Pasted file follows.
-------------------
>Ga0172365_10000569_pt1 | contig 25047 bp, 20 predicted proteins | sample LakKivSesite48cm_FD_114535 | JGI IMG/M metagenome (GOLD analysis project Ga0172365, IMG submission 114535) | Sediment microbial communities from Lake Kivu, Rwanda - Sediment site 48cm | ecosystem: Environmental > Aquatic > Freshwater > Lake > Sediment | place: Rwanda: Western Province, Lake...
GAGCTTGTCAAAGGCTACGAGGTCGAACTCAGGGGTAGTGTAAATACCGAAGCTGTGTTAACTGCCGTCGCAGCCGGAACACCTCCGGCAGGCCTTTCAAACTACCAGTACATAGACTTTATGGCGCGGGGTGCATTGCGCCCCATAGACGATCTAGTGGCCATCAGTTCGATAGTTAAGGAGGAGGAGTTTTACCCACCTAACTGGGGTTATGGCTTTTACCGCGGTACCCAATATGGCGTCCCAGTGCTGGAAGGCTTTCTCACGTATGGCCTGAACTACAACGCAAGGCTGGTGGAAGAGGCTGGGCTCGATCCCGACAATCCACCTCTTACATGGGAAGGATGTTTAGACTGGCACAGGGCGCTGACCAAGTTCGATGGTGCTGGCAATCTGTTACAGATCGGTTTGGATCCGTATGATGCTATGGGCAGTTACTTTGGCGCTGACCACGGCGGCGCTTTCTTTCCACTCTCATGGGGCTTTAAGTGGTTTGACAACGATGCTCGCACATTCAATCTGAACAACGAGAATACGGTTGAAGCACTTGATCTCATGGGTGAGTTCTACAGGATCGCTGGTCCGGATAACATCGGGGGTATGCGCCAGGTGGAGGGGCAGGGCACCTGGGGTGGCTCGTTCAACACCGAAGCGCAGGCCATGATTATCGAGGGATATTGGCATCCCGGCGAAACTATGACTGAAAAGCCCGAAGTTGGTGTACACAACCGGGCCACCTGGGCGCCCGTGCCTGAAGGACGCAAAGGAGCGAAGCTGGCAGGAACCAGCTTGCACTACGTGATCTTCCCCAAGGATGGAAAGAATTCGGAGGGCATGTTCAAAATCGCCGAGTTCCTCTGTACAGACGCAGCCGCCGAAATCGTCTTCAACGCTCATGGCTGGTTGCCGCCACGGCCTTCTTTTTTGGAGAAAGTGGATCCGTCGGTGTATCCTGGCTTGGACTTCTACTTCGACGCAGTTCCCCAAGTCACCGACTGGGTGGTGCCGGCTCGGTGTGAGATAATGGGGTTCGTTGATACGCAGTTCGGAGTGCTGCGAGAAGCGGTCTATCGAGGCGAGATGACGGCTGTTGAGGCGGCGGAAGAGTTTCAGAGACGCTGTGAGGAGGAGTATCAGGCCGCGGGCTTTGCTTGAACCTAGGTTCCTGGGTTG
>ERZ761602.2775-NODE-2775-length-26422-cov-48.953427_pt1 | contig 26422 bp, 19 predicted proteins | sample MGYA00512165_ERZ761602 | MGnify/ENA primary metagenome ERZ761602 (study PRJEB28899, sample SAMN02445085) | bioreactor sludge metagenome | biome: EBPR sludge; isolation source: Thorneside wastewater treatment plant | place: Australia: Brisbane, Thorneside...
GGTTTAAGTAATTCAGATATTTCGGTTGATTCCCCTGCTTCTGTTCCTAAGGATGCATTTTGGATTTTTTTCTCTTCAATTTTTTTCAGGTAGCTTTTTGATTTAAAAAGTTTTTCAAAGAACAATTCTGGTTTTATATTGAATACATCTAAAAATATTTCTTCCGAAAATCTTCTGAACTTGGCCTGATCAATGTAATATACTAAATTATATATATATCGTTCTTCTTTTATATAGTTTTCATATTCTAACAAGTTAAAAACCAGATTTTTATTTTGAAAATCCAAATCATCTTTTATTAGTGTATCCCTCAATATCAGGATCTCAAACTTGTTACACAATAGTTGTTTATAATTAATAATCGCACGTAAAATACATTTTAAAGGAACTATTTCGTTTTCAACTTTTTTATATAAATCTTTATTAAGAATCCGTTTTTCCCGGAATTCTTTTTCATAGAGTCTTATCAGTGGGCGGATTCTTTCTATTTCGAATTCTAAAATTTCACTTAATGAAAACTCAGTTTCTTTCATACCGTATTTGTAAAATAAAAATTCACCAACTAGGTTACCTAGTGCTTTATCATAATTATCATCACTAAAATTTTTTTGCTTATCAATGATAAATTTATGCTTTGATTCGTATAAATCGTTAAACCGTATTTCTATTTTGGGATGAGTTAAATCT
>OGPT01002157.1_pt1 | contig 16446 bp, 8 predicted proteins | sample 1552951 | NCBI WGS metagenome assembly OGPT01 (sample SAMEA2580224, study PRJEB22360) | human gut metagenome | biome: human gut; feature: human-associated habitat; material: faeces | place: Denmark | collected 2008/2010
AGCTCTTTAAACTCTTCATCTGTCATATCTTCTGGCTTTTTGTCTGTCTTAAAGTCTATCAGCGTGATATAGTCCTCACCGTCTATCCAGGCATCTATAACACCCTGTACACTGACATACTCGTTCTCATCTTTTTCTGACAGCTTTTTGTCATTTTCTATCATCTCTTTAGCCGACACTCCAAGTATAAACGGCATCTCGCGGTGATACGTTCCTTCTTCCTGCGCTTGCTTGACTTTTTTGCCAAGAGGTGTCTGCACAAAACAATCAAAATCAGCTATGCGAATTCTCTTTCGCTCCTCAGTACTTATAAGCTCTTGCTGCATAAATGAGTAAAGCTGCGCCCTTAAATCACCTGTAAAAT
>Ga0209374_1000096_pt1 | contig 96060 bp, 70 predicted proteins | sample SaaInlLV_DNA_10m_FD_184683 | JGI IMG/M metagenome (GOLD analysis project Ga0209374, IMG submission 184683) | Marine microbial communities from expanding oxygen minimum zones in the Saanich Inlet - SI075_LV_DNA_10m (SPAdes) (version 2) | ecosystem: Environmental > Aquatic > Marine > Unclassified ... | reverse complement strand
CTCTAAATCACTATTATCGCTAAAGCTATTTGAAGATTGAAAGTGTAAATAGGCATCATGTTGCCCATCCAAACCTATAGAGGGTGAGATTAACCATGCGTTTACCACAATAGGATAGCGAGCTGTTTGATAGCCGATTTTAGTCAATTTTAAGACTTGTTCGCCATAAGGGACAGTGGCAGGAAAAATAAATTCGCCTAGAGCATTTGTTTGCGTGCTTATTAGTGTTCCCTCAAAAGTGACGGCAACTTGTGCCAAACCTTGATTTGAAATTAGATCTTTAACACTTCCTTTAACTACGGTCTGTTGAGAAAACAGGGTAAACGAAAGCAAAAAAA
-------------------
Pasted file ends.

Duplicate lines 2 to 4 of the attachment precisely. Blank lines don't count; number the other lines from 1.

GAGCTTGTCAAAGGCTACGAGGTCGAACTCAGGGGTAGTGTAAATACCGAAGCTGTGTTAACTGCCGTCGCAGCCGGAACACCTCCGGCAGGCCTTTCAAACTACCAGTACATAGACTTTATGGCGCGGGGTGCATTGCGCCCCATAGACGATCTAGTGGCCATCAGTTCGATAGTTAAGGAGGAGGAGTTTTACCCACCTAACTGGGGTTATGGCTTTTACCGCGGTACCCAATATGGCGTCCCAGTGCTGGAAGGCTTTCTCACGTATGGCCTGAACTACAACGCAAGGCTGGTGGAAGAGGCTGGGCTCGATCCCGACAATCCACCTCTTACATGGGAAGGATGTTTAGACTGGCACAGGGCGCTGACCAAGTTCGATGGTGCTGGCAATCTGTTACAGATCGGTTTGGATCCGTATGATGCTATGGGCAGTTACTTTGGCGCTGACCACGGCGGCGCTTTCTTTCCACTCTCATGGGGCTTTAAGTGGTTTGACAACGATGCTCGCACATTCAATCTGAACAACGAGAATACGGTTGAAGCACTTGATCTCATGGGTGAGTTCTACAGGATCGCTGGTCCGGATAACATCGGGGGTATGCGCCAGGTGGAGGGGCAGGGCACCTGGGGTGGCTCGTTCAACACCGAAGCGCAGGCCATGATTATCGAGGGATATTGGCATCCCGGCGAAACTATGACTGAAAAGCCCGAAGTTGGTGTACACAACCGGGCCACCTGGGCGCCCGTGCCTGAAGGACGCAAAGGAGCGAAGCTGGCAGGAACCAGCTTGCACTACGTGATCTTCCCCAAGGATGGAAAGAATTCGGAGGGCATGTTCAAAATCGCCGAGTTCCTCTGTACAGACGCAGCCGCCGAAATCGTCTTCAACGCTCATGGCTGGTTGCCGCCACGGCCTTCTTTTTTGGAGAAAGTGGATCCGTCGGTGTATCCTGGCTTGGACTTCTACTTCGACGCAGTTCCCCAAGTCACCGACTGGGTGGTGCCGGCTCGGTGTGAGATAATGGGGTTCGTTGATACGCAGTTCGGAGTGCTGCGAGAAGCGGTCTATCGAGGCGAGATGACGGCTGTTGAGGCGGCGGAAGAGTTTCAGAGACGCTGTGAGGAGGAGTATCAGGCCGCGGGCTTTGCTTGAACCTAGGTTCCTGGGTTG
>ERZ761602.2775-NODE-2775-length-26422-cov-48.953427_pt1 | contig 26422 bp, 19 predicted proteins | sample MGYA00512165_ERZ761602 | MGnify/ENA primary metagenome ERZ761602 (study PRJEB28899, sample SAMN02445085) | bioreactor sludge metagenome | biome: EBPR sludge; isolation source: Thorneside wastewater treatment plant | place: Australia: Brisbane, Thorneside...
GGTTTAAGTAATTCAGATATTTCGGTTGATTCCCCTGCTTCTGTTCCTAAGGATGCATTTTGGATTTTTTTCTCTTCAATTTTTTTCAGGTAGCTTTTTGATTTAAAAAGTTTTTCAAAGAACAATTCTGGTTTTATATTGAATACATCTAAAAATATTTCTTCCGAAAATCTTCTGAACTTGGCCTGATCAATGTAATATACTAAATTATATATATATCGTTCTTCTTTTATATAGTTTTCATATTCTAACAAGTTAAAAACCAGATTTTTATTTTGAAAATCCAAATCATCTTTTATTAGTGTATCCCTCAATATCAGGATCTCAAACTTGTTACACAATAGTTGTTTATAATTAATAATCGCACGTAAAATACATTTTAAAGGAACTATTTCGTTTTCAACTTTTTTATATAAATCTTTATTAAGAATCCGTTTTTCCCGGAATTCTTTTTCATAGAGTCTTATCAGTGGGCGGATTCTTTCTATTTCGAATTCTAAAATTTCACTTAATGAAAACTCAGTTTCTTTCATACCGTATTTGTAAAATAAAAATTCACCAACTAGGTTACCTAGTGCTTTATCATAATTATCATCACTAAAATTTTTTTGCTTATCAATGATAAATTTATGCTTTGATTCGTATAAATCGTTAAACCGTATTTCTATTTTGGGATGAGTTAAATCT